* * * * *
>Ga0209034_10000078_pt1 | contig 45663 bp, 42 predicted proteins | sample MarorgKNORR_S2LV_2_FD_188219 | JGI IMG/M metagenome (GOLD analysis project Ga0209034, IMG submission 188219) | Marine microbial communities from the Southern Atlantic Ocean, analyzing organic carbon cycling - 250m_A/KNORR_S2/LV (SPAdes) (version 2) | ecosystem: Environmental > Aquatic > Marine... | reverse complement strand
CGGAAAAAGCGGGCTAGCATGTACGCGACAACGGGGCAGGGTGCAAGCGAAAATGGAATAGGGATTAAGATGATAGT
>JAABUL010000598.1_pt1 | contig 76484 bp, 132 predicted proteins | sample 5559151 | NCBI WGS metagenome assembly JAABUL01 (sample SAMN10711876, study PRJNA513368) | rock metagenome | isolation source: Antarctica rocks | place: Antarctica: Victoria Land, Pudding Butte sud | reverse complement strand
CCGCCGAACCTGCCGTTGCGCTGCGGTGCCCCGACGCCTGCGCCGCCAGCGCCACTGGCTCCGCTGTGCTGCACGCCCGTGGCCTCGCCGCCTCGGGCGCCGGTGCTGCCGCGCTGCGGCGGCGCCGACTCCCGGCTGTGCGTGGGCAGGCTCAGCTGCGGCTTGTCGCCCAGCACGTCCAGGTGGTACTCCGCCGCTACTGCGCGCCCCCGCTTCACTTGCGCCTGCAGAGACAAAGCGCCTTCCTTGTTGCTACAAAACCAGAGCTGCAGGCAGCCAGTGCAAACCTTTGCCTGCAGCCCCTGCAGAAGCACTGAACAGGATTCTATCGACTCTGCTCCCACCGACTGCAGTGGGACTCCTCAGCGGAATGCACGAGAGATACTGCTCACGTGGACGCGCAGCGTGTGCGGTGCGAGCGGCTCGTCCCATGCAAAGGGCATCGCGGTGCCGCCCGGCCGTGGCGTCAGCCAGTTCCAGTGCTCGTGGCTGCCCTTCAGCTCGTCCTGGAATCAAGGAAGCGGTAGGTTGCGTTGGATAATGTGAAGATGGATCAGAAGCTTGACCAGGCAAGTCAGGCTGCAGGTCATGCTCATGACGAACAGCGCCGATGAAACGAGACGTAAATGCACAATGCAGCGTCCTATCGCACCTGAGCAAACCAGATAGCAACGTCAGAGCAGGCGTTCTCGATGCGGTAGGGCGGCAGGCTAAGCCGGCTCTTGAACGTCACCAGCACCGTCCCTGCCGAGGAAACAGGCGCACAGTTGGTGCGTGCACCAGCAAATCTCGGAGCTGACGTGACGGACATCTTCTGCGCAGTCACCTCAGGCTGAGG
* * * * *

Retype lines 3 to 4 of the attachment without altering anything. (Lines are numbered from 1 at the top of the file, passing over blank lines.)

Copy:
>JAABUL010000598.1_pt1 | contig 76484 bp, 132 predicted proteins | sample 5559151 | NCBI WGS metagenome assembly JAABUL01 (sample SAMN10711876, study PRJNA513368) | rock metagenome | isolation source: Antarctica rocks | place: Antarctica: Victoria Land, Pudding Butte sud | reverse complement strand
CCGCCGAACCTGCCGTTGCGCTGCGGTGCCCCGACGCCTGCGCCGCCAGCGCCACTGGCTCCGCTGTGCTGCACGCCCGTGGCCTCGCCGCCTCGGGCGCCGGTGCTGCCGCGCTGCGGCGGCGCCGACTCCCGGCTGTGCGTGGGCAGGCTCAGCTGCGGCTTGTCGCCCAGCACGTCCAGGTGGTACTCCGCCGCTACTGCGCGCCCCCGCTTCACTTGCGCCTGCAGAGACAAAGCGCCTTCCTTGTTGCTACAAAACCAGAGCTGCAGGCAGCCAGTGCAAACCTTTGCCTGCAGCCCCTGCAGAAGCACTGAACAGGATTCTATCGACTCTGCTCCCACCGACTGCAGTGGGACTCCTCAGCGGAATGCACGAGAGATACTGCTCACGTGGACGCGCAGCGTGTGCGGTGCGAGCGGCTCGTCCCATGCAAAGGGCATCGCGGTGCCGCCCGGCCGTGGCGTCAGCCAGTTCCAGTGCTCGTGGCTGCCCTTCAGCTCGTCCTGGAATCAAGGAAGCGGTAGGTTGCGTTGGATAATGTGAAGATGGATCAGAAGCTTGACCAGGCAAGTCAGGCTGCAGGTCATGCTCATGACGAACAGCGCCGATGAAACGAGACGTAAATGCACAATGCAGCGTCCTATCGCACCTGAGCAAACCAGATAGCAACGTCAGAGCAGGCGTTCTCGATGCGGTAGGGCGGCAGGCTAAGCCGGCTCTTGAACGTCACCAGCACCGTCCCTGCCGAGGAAACAGGCGCACAGTTGGTGCGTGCACCAGCAAATCTCGGAGCTGACGTGACGGACATCTTCTGCGCAGTCACCTCAGGCTGAGG